I have been working with a 7 minute piece of footage taken from the train window in the March 2018 snow, between Wimbledon and Clapham Junction stations, passing through Earlsfield. The footage was compelling largely due to the transformation of the city, both green spaces and built-up areas, by the layer of snow.
I started with the simple triptych format that I had employed in “Approach”, staggering the single vertical format section of footage by just under a second – this was enough to align the objects at a relatively close distance. I used the “Wimbledon A” signal box in the shot below as the register for the time separation. Objects closer and further from the camera are out of alignment between each frame, due to the differential parallax.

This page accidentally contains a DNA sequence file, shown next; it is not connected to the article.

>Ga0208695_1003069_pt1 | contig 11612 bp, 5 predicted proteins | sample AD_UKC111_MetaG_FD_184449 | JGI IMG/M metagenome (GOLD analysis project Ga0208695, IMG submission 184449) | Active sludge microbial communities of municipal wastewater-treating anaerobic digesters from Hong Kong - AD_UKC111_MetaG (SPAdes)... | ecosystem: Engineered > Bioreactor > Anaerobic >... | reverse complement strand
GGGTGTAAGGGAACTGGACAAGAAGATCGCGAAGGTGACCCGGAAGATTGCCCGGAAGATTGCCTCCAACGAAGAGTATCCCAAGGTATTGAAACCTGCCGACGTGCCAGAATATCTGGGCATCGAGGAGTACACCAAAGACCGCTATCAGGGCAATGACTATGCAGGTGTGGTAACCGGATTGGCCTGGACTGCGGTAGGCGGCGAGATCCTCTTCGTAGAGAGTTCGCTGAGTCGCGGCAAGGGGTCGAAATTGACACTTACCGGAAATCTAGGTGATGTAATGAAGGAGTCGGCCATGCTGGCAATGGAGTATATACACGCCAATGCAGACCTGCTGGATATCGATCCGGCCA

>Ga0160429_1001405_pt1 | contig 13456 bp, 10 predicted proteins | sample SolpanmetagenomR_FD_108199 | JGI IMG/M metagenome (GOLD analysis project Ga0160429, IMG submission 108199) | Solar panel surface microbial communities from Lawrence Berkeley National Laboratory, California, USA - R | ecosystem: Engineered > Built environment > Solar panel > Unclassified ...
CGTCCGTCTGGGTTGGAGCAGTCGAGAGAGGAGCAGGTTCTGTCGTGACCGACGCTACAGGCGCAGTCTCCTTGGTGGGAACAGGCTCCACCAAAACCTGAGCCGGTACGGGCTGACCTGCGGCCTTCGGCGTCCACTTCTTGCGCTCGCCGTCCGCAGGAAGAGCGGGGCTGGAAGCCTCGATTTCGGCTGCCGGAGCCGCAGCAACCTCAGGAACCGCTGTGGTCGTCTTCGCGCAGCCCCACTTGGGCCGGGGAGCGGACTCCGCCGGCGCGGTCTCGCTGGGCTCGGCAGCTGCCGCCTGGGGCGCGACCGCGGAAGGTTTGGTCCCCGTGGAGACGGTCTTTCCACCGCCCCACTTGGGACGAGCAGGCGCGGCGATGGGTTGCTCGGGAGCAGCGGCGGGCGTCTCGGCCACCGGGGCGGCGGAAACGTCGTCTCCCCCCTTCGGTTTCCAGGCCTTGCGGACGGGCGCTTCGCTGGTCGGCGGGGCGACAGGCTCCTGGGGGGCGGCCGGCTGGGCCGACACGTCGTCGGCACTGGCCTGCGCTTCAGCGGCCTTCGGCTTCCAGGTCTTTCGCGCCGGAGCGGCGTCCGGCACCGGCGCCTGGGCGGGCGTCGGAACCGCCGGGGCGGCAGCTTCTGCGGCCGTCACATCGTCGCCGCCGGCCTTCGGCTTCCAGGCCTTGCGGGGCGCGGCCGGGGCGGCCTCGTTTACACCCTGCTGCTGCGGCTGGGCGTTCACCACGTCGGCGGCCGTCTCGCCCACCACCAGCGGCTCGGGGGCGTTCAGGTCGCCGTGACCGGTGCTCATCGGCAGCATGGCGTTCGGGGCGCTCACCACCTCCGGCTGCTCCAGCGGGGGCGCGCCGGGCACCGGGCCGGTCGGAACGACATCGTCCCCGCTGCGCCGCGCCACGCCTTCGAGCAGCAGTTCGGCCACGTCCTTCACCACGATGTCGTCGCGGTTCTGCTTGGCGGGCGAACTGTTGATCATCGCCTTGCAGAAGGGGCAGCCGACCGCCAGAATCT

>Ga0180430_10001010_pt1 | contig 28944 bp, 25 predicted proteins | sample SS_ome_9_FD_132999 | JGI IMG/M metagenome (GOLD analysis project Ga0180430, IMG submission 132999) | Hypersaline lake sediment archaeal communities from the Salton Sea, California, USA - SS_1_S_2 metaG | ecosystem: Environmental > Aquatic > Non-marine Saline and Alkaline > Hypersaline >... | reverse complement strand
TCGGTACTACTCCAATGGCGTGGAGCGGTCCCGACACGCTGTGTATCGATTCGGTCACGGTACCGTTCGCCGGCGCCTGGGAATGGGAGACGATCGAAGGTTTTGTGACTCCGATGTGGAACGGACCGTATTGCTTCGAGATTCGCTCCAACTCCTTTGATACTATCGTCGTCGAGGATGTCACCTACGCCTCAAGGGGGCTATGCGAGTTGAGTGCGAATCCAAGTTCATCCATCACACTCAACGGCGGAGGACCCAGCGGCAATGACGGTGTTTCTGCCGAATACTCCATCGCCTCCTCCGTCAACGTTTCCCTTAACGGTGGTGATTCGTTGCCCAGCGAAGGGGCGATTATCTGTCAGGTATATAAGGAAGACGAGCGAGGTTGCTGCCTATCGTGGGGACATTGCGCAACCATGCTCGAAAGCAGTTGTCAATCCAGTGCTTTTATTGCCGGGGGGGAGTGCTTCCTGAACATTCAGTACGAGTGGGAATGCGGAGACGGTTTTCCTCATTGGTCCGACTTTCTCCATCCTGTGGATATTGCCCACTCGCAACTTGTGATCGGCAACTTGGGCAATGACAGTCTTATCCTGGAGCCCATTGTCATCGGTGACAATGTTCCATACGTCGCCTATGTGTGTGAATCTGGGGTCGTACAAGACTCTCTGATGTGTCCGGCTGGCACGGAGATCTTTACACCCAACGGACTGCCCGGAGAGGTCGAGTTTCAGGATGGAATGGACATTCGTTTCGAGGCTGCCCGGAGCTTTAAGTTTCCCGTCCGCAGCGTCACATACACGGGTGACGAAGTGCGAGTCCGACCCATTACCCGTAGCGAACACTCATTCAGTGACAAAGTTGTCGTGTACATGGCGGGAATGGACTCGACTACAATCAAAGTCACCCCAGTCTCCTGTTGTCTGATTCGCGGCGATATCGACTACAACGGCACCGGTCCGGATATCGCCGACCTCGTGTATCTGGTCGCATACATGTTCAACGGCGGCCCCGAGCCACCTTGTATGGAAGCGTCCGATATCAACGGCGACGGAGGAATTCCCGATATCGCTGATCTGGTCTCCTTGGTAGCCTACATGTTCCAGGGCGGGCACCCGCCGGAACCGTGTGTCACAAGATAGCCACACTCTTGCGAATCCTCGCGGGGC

I left the sound from the recording (from the carriage from which I filmed), which created an interesting trebling due to the small time offset.
This is the triptych doubled. The effect is to widen the view, providing a more panoramic image. The sound becomes even more complex as it now has six repeated layers.
And now quadrupled. The separation of each duplication of the footage suggests the windows of a train. The sound now has 12 layers and is starting to become musical.
Doubled again, so the triptych is repeated eight times, there are now 24 individual versions of the footage and sound. These 24 layers produce a rhythmic musical effect for the soundtrack. The vista is now so wide that objects in the view can be more carefully studied – similar to the effect of looking through a train window, where a passenger can move their gaze.